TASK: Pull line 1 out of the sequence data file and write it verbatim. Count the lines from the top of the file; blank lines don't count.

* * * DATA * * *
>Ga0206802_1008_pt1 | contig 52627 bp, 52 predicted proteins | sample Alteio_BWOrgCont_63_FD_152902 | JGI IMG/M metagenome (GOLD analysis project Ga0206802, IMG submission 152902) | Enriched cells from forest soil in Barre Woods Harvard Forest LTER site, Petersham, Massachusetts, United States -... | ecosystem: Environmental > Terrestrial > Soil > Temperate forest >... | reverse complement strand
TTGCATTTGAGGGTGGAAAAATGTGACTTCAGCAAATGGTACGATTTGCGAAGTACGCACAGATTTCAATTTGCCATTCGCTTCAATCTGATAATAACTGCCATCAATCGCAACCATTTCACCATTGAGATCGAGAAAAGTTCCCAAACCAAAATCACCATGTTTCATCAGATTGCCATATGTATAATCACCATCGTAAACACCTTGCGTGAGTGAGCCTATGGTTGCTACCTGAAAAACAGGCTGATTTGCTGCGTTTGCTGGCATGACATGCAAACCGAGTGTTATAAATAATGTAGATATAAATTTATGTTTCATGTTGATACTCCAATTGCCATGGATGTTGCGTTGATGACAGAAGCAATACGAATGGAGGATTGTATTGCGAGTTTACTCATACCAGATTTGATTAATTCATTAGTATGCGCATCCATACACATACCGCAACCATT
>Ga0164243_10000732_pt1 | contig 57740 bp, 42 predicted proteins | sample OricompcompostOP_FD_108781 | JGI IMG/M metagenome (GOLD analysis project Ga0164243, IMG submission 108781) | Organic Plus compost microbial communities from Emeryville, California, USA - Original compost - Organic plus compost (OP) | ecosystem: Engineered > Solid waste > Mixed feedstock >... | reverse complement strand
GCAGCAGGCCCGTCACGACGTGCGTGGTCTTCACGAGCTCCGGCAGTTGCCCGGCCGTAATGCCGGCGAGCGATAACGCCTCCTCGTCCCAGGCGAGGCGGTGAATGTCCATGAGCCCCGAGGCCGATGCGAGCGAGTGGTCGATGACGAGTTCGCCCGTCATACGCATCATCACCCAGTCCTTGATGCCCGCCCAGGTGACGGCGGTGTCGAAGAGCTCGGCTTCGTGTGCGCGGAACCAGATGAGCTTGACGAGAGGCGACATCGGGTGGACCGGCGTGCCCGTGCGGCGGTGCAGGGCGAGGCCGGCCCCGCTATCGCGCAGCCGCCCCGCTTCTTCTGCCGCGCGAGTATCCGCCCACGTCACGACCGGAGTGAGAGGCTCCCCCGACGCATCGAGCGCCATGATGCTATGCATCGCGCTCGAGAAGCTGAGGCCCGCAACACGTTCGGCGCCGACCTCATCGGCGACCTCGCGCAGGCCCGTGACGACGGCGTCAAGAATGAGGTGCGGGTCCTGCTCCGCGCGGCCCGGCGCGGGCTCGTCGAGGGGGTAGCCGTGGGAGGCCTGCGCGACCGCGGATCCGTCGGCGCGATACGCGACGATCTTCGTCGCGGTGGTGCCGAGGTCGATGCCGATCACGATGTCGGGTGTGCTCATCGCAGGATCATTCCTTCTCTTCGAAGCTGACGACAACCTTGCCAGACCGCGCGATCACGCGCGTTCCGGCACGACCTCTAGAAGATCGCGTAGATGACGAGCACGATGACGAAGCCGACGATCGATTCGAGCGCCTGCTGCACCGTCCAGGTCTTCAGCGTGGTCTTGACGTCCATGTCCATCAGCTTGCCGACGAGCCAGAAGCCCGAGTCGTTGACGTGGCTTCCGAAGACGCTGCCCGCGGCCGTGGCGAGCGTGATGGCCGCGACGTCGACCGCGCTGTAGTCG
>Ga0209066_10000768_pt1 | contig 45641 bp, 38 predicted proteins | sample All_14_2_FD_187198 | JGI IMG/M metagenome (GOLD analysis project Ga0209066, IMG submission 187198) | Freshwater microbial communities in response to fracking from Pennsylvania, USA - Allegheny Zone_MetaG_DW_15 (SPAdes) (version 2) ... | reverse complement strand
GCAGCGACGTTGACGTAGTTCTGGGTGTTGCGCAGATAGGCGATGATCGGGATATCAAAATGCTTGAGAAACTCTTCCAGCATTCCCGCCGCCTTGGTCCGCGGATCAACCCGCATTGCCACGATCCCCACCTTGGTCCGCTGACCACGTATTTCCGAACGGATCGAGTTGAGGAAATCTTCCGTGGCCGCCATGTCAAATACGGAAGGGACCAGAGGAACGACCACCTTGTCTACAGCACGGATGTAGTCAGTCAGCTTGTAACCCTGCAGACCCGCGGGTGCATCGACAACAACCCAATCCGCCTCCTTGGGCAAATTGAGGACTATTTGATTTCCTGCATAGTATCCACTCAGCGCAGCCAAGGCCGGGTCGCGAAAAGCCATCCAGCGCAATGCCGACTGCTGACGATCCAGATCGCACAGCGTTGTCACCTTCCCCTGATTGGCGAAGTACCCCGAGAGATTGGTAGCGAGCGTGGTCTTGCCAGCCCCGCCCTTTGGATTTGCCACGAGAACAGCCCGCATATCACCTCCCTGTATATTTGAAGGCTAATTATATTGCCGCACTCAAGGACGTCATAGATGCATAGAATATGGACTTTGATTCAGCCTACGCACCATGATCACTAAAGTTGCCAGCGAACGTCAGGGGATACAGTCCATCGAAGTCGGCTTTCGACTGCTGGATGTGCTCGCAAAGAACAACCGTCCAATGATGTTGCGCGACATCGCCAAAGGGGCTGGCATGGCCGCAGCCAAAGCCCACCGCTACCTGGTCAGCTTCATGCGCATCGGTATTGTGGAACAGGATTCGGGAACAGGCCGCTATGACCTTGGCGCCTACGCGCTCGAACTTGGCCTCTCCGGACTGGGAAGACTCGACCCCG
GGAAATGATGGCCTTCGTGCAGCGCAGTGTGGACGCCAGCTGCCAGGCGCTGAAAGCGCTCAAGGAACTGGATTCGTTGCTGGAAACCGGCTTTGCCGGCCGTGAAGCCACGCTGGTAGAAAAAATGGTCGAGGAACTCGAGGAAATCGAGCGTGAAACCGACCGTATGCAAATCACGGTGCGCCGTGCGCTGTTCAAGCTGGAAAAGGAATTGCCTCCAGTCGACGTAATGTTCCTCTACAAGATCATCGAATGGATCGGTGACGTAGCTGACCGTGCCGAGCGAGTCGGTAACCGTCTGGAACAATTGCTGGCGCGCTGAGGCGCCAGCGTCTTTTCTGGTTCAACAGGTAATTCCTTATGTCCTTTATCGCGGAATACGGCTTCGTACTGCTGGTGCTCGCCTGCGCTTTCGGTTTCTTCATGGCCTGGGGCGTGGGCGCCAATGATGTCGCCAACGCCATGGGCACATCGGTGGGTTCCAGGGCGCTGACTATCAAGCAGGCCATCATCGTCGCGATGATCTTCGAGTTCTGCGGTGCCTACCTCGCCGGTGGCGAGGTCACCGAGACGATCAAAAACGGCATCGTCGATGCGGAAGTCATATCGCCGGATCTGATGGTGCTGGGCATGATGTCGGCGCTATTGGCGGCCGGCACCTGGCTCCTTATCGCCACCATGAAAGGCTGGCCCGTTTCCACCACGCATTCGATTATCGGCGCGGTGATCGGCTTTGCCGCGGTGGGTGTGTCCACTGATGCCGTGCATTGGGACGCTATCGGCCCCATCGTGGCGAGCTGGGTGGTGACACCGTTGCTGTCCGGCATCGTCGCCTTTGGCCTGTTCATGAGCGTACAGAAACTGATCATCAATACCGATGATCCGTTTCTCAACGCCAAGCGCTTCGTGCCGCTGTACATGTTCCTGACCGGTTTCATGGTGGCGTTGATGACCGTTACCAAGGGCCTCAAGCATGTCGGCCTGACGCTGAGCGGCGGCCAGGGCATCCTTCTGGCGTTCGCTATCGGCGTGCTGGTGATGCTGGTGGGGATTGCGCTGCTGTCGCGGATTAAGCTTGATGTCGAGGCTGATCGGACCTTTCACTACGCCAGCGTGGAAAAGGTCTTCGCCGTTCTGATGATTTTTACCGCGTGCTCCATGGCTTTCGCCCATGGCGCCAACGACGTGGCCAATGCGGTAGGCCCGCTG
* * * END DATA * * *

>Ga0206802_1008_pt1 | contig 52627 bp, 52 predicted proteins | sample Alteio_BWOrgCont_63_FD_152902 | JGI IMG/M metagenome (GOLD analysis project Ga0206802, IMG submission 152902) | Enriched cells from forest soil in Barre Woods Harvard Forest LTER site, Petersham, Massachusetts, United States -... | ecosystem: Environmental > Terrestrial > Soil > Temperate forest >... | reverse complement strand